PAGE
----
As parents phoned school officials with worries about staph infections, Maryland lawmakers and health officials pledged renewed efforts yesterday to rid hospitals of drug-resistant bacteria that might be causing up to 19,000 deaths a year nationwide.
Their actions came in the wake of a national study indicating that the incidence of invasive methicillin-resistant Staphylococcus aureus, known as MRSA, is twice as high as doctors previously estimated.
State Sen. Lisa A. Gladden, a Baltimore Democrat, said she plans to reintroduce a bill requiring hospitals to test incoming patients at risk for the bug. Similar legislation has died twice in the face of opposition from the Maryland Hospital Association.
"We need to stay on this until people begin to see this as the health crisis that it is," Gladden said.
The agency that reviews Maryland hospitals plans to propose regulations requiring them to screen intensive- care patients for MRSA and report results to regulators beginning next year.
Those tests could be performed with a nasal swab when patients are admitted and during their treatment, said Pamela W. Barclay, director of the Center for Hospital Services at the Maryland Health Care Commission.
At the state health department, officials said they hope to expand the number of hospitals they monitor for MRSA and tighten overall infection-control regulations.
MRSA is a potentially lethal bacterium that has developed strong defenses against antibiotics such as penicillin, amoxicillin and oxacillin.
People typically carry MRSA in their noses without developing symptoms but can transmit it unknowingly by wiping their noses and touching a surface later touched by someone else.
Infections can occur in community settings such as gyms and locker rooms, but they're common in hospitals and other health care facilities, where victims are weaker and the strain of MRSA is more virulent.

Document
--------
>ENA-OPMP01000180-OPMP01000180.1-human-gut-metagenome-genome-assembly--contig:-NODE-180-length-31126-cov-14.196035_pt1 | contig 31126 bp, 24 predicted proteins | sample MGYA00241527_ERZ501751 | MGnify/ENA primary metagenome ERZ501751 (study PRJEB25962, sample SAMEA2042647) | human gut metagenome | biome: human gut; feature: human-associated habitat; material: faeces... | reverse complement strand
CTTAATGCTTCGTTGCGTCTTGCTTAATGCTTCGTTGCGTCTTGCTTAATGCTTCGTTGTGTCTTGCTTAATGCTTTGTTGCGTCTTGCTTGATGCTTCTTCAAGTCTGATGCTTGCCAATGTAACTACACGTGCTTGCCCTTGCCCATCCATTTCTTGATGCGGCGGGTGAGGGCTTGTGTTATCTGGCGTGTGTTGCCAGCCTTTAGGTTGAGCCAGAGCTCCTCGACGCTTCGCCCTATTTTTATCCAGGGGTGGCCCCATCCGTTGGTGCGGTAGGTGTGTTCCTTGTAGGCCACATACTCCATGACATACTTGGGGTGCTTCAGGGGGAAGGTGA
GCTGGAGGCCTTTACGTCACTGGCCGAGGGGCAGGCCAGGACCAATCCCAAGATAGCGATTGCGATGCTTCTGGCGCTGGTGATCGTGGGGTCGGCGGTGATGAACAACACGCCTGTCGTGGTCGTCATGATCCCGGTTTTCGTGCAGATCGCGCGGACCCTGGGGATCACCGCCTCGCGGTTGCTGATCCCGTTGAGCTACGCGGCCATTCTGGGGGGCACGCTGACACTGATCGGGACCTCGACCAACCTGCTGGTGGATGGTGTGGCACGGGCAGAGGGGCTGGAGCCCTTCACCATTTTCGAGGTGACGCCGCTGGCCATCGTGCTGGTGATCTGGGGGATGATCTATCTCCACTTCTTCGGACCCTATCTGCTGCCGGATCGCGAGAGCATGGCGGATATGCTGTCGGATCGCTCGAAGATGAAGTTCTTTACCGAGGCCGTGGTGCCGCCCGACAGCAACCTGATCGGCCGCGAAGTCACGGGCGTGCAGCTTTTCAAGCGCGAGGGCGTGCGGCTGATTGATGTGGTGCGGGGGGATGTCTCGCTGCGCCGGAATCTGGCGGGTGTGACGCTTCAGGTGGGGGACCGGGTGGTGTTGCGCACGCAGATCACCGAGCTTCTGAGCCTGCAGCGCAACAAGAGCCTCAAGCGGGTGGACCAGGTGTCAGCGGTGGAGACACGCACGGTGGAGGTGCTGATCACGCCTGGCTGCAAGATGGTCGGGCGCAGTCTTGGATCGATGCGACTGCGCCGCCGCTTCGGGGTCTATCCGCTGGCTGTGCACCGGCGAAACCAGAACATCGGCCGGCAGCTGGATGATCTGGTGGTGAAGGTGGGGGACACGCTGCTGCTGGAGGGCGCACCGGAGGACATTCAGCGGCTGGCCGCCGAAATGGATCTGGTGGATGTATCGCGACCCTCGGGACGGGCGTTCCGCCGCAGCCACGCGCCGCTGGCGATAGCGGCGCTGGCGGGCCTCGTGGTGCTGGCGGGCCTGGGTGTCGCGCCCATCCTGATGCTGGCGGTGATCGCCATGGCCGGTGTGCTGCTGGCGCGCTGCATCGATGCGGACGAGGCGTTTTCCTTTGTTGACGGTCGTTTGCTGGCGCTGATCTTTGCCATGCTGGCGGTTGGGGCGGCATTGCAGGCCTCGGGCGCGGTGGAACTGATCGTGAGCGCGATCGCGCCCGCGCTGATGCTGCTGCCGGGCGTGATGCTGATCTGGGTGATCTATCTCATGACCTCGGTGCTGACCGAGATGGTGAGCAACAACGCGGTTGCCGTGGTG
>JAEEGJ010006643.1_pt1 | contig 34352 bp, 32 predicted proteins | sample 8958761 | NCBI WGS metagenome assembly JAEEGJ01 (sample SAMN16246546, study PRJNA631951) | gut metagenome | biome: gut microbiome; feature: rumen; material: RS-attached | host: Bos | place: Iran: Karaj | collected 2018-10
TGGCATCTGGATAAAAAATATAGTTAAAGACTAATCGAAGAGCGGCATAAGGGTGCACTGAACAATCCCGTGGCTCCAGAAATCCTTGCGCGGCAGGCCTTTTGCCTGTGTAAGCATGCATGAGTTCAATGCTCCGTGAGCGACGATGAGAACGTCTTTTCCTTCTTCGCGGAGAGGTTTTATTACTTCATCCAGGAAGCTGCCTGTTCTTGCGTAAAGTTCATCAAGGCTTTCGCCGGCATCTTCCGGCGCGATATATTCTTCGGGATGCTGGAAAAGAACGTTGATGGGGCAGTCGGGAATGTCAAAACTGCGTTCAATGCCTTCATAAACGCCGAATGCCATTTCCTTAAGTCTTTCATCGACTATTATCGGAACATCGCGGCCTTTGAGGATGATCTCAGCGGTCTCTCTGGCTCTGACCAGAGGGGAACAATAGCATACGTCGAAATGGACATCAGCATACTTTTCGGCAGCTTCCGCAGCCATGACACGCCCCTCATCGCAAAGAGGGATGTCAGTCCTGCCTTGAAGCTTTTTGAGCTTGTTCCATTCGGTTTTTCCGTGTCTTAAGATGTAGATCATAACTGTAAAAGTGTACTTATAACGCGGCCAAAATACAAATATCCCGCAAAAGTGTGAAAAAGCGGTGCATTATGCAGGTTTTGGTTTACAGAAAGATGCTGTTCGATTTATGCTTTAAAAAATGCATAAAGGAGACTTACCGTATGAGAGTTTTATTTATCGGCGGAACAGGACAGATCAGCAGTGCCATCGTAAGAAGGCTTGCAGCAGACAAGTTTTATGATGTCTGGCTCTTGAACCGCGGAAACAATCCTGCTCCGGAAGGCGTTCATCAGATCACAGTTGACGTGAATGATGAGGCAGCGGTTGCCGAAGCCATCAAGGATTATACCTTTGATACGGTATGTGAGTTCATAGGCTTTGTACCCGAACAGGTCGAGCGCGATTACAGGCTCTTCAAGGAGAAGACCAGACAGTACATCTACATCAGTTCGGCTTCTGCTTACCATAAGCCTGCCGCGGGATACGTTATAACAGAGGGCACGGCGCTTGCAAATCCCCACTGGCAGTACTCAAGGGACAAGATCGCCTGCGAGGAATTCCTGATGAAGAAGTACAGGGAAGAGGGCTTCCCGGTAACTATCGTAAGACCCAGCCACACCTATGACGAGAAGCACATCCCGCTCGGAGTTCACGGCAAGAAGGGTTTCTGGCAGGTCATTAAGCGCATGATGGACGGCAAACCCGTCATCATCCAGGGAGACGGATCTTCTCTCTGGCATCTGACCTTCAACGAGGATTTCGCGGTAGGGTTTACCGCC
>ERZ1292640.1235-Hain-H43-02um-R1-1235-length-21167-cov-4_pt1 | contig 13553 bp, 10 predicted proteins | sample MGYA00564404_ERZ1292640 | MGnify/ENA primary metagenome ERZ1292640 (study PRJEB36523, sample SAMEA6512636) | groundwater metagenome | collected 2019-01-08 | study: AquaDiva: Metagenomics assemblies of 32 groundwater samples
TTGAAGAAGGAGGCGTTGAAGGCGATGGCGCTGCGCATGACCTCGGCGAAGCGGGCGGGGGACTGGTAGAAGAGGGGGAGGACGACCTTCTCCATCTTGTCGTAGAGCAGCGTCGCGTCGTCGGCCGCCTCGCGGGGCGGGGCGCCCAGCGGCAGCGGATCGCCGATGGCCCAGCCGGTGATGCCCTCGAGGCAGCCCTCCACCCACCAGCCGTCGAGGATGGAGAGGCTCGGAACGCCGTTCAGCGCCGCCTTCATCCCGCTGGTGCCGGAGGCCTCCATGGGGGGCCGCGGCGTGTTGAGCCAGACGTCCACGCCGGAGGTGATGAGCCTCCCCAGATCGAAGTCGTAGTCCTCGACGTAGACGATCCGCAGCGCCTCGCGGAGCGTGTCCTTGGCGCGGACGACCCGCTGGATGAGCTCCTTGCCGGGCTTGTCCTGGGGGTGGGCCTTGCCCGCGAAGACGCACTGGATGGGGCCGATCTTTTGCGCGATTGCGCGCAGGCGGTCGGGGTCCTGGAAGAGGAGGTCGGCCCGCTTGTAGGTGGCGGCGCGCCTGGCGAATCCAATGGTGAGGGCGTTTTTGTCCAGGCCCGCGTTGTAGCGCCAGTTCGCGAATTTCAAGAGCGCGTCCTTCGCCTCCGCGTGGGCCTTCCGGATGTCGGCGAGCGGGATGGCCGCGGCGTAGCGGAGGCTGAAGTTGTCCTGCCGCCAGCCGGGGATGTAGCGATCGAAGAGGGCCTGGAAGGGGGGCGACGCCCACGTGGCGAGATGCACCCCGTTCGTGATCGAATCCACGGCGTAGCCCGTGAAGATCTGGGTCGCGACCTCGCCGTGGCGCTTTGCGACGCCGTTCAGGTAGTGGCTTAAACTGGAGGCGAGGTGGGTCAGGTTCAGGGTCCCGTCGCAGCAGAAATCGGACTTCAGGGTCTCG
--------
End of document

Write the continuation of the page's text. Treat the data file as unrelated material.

Researchers reported in yesterday's Journal of the American Medical Association that MRSA made an estimated 94,000 Americans seriously ill and killed almost 19,000 in 2005 -- compared with 17,000 deaths from AIDS.
The news alarmed parents who were already concerned about reports of staph infections in schools in Anne Arundel County and other jurisdictions.
But John M. Colmers, Maryland's secretary of the Department of Health and Mental Hygiene, said there's no reason for parents to panic. The invasive strain of MRSA that attacks vital organs and was the focus of the national study is far more dangerous than the topical cases being reported in many schools.
"Some of the school problems can become invasive, but that's very rare," he said.
Baltimore City and Harford County officials said they have no reports of school-based MRSA cases. Nor have Baltimore County school officials, although many parents have been calling schools.
"Given the recent media attention and coverage, people want to be informed and aware," said Kara Calder, the Baltimore County schools spokeswoman.
The system's school nurses treat all skin infections as though they could be communicable -- they cover the infected skin, advise the student to see a doctor and follow up with the student, she said.
To help prevent the spread of skin infections, school nurses regularly remind athletic directors and coaches to screen students for infections and to clean equipment after each use, Calder said.
Carroll County health officials said they have received a number of reports of antibiotic-resistant staph bacteria. Marge Hoffmaster, supervisor of health services for the Carroll schools, said she and other school officials might create some basic guidelines to be followed as precautionary measures.
Anne Arundel County has had more than 50 reports of staph infections in 13 public schools, including nine high schools, said Elin Jones, a spokeswoman for the county Department of Health. Only one case of MRSA has been confirmed, she said.
There is no way to determine whether -- or how -- these cases could be linked, she said.
In Howard County, health officials have instructed school administrators to conduct regular, daily cleaning and disinfecting of "common surfaces" such as tables in libraries, lockers and desks in classrooms.
Howard school officials also plan to send a letter to parents in the wake of a second case of staph reported in less than a week at Wilde Lake High School in Columbia.
"We're in constant contact with the health department," said spokeswoman Patti Caplan. "We're taking it seriously. This is not unique to a school setting, but we want to make sure we do everything we can to lessen the chance of students contracting this in our settings."
Publicity over the study is likely to reignite a legislative fight over attempts to force hospitals to increase screening of patients who might carry MRSA.
Gladden plans to renew her efforts to require testing of incoming patients who might be at risk for MRSA -- such as those coming from nursing homes.